By Michael Kimball
I had never heard
of Michael Kimball until I saw his book Undone hiding next
to the Stephen King books in my local bookstore. I picked it up, had a
glance through it, and noticed a blurb written by Stephen King. King
says some very positive things about the book and one of the words he
uses is 'moving.' Now that I have read the book and am reading the
words on the back cover for a second time that word 'moving' is the one
that stands out the most. Undone
is an extremely moving book. It is also a very clever book with enough
surprises and twist and turns in the tale to keep the reader hooked all
the way to the end.
is set in the small town of Gravity, where Bobby and Noel Swift own the
local Superette. Bobby and Noel are both very intelligent and make a
handsome couple. In fact Noel is described as being the most beautiful
woman that Gravity or any other Maine town has ever seen.
Herb True, whose wife works at the Superette, claims that the reason
the store is so busy is because Noel serves behind the counter. He even
goes so far as to say that Noel causes more unplanned births in town
than the pope! So if Herb is right we are talking about one very good
looking lady here folks, and it is obvious from the very first chapter
that her husband Bobby loves her very much. He also trusts her enough
to put his life in her pretty little hands.
The Superette is a thriving business and the Swifts are doing well, but
the income from a small business in a small town is chicken feed when
compared to the $2,000,000 Bobby has hidden in an account in the Cayman
Islands. With the IRS and The Treasury Department watching his every
move though, Bobby has little chance of ever being able to enjoy his
hidden hoard. All that money really belongs to the bank and Bobby
acquired it by slightly dodgy means—one of the bank's loan officers
helped him out there. The loan officer is now in prison, but he is due
to be released soon. When that happens he will expect his cut of the
money. All in all it seems to Bobby that the best thing that
he can do is die. No one comes looking for a dead man.
Bobby has learned how to manipulate his heart and has used his skill to
convince the local doctor that he has a heart condition. Now, with the
help of the local undertaker, Elliot Wicker, Bobby intends to fake his
own death and allow himself to be buried alive. Bobby will be
underground for five hours, but he will have a heat mat hidden in his
coffin and few tanks of oxygen. In his trance-like state Bobby believes
he should be able to make his air last for six to eight hours. He is
not without worries though, because the only two people who
will know that he has been buried alive are Noel and Wicker. What if
something goes wrong? What if Noel gets delayed and fails to dig him up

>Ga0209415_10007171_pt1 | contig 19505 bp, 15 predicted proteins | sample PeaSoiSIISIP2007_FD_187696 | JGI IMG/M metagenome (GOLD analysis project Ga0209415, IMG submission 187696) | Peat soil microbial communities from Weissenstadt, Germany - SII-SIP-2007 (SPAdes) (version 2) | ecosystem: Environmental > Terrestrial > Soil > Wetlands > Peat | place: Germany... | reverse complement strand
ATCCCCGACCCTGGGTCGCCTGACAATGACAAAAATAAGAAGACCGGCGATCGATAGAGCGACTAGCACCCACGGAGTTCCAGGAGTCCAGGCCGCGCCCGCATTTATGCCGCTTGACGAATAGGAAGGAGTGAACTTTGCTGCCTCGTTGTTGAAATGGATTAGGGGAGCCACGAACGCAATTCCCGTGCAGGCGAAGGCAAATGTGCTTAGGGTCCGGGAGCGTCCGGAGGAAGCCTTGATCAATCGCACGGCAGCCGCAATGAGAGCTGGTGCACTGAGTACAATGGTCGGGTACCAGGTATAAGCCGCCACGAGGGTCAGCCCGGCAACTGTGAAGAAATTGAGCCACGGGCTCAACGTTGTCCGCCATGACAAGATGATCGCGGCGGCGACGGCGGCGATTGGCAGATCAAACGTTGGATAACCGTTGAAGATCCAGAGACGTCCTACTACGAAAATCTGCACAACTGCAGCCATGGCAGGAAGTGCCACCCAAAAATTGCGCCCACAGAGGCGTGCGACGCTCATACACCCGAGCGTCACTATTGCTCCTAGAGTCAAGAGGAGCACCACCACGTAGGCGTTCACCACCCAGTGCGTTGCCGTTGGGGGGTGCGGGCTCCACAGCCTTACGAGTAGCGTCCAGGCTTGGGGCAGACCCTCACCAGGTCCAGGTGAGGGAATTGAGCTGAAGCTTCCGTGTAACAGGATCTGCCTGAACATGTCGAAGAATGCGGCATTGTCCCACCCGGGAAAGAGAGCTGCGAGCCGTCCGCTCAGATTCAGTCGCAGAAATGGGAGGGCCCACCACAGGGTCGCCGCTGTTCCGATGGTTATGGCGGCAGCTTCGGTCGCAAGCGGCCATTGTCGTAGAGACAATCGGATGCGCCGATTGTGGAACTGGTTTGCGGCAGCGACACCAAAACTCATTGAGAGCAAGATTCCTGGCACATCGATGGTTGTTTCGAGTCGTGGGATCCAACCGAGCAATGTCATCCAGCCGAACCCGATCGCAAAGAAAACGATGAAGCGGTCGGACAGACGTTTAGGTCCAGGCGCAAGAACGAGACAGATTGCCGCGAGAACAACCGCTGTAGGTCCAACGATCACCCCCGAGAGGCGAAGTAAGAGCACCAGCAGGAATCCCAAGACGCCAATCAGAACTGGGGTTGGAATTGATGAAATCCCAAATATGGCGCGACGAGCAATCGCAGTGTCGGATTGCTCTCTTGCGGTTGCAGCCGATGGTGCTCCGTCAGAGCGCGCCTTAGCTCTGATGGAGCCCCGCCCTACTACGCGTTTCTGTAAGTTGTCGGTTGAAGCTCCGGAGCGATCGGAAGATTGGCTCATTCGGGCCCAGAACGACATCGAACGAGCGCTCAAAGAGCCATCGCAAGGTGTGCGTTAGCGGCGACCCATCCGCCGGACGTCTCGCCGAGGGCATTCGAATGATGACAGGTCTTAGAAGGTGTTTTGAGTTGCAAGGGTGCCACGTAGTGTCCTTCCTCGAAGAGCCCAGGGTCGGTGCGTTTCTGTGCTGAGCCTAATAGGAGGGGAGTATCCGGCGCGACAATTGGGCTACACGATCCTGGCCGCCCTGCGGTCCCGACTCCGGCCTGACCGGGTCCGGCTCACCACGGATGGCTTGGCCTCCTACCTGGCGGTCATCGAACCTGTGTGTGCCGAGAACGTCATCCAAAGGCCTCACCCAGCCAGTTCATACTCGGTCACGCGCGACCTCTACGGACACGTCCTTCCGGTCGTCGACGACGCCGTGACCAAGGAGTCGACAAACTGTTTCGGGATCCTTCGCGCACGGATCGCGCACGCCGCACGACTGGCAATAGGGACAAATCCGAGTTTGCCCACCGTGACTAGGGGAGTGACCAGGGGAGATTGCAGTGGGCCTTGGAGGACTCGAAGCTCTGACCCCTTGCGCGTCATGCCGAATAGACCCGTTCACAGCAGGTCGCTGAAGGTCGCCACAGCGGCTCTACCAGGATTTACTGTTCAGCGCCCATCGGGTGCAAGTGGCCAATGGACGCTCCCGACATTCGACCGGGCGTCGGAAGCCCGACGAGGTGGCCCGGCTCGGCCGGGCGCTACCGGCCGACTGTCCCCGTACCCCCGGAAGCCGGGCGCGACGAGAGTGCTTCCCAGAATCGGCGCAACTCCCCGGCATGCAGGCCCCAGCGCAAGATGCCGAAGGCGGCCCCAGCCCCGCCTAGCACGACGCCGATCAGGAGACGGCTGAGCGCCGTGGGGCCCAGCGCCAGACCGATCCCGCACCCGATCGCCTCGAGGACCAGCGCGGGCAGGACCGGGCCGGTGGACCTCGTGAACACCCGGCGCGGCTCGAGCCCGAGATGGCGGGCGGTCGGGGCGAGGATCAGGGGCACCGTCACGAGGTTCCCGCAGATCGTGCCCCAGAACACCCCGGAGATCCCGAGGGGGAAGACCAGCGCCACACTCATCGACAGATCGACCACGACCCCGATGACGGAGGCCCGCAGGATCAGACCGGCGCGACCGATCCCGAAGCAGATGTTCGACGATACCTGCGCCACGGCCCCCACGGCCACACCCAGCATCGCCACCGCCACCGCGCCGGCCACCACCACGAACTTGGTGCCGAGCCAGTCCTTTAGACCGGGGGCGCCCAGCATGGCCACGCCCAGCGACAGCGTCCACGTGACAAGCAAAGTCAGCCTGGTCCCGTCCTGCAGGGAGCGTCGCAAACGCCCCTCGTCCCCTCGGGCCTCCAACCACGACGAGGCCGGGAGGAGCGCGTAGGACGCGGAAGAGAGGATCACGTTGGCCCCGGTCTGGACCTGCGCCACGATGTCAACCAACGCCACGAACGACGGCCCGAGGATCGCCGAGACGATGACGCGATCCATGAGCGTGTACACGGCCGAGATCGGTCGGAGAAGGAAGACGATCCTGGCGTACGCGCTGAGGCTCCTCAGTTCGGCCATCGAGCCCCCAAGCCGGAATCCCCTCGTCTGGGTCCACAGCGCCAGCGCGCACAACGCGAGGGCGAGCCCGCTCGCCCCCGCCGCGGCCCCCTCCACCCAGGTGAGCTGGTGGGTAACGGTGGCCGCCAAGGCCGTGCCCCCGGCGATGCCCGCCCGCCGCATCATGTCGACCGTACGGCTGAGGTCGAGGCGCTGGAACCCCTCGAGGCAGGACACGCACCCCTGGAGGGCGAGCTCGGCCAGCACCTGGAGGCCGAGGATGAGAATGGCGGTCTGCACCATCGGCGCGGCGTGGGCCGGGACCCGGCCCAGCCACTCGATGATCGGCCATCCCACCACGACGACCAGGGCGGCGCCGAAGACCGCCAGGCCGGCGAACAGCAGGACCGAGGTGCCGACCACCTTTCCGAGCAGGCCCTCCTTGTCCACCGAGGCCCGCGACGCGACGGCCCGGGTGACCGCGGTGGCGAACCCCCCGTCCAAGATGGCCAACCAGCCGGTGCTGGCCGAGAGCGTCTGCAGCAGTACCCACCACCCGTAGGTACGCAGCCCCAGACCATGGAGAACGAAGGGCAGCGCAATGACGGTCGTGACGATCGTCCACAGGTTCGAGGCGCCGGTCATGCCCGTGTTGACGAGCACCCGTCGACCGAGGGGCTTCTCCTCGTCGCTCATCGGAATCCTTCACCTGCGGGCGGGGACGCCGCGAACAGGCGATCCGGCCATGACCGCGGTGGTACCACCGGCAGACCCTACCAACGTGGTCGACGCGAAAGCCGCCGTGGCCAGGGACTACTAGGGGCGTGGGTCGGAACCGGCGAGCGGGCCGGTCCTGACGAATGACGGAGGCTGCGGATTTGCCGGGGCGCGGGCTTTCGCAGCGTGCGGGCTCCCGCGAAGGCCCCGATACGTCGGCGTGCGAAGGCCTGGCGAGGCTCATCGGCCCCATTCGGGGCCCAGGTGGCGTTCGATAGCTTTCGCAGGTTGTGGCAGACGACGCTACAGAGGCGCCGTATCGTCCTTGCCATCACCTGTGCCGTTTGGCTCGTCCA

in time? Or what if either one of them should double cross him? Bobby's
trusts Noel (almost) completely. His main doubts are about Wicker and
he wonders if he should confide in his lifelong friend Sal, he almost
does in fact, but in the end he places all of his trust in Noel.
Sal is an alcoholic, but he has his addiction under control and has
been dry for a long time. When he hears about his best friend's death
though all Sal wants is a drink, and when he finally allows the alcohol
back into his life he loses not only his job teaching at the school,
but his family as well.
The morning after Bobby's funeral something strange is found at his
grave. A hand, sticks up from the ground and points a gun at the sky.
The men who tend the graveyard think it is a joke—a fake hand—but when
they call Alston Bouchard, the local constable, he is not so sure and
he starts to dig. It isn't a rubber hand. It still has a body attached
to it—Elliot Wicker. Further digging uncovers an empty casket and the
whole problem becomes a matter for the State Police.
One of the great things about Undone
is the subplots, one of which involves Sal who becomes one of the
central characters—will he manage to keep off the booze and if he does
will he be able to win back his family? Another subplot involves Alston
Bouchard. He is an interesting character and appears to have more idea
about what is going on than anyone else in the story, but the State
Police keep pushing him aside. It's their show now and they only want
him as a spectator. Then there is Sal's wife Iris. She seems a little
hard-hearted about Sal's problems, but she has her reasons, and it is a
long way into the story before the reader discovers just what her
problem is. Iris' brother Jerry is also an interesting character and
there is a lot more to him than meets the eye. Then there is Noel. She
is sleek and sexy and a whole lot more, but this review has become a
little too long already and so if you want to find out any more about
Noel you will just have to read the book yourself.
is a little over four hundred pages long and once I began reading I
found it a hard book to put down. I notice on the cover that the
publishers class the book as a thriller, and it is certainly a
thrilling story, but it could also be classed as a horror
story becuase few things are more horrific than being buried
alive and Kimball describes Bobby's experience inside the coffin in
quite some detail. Scary!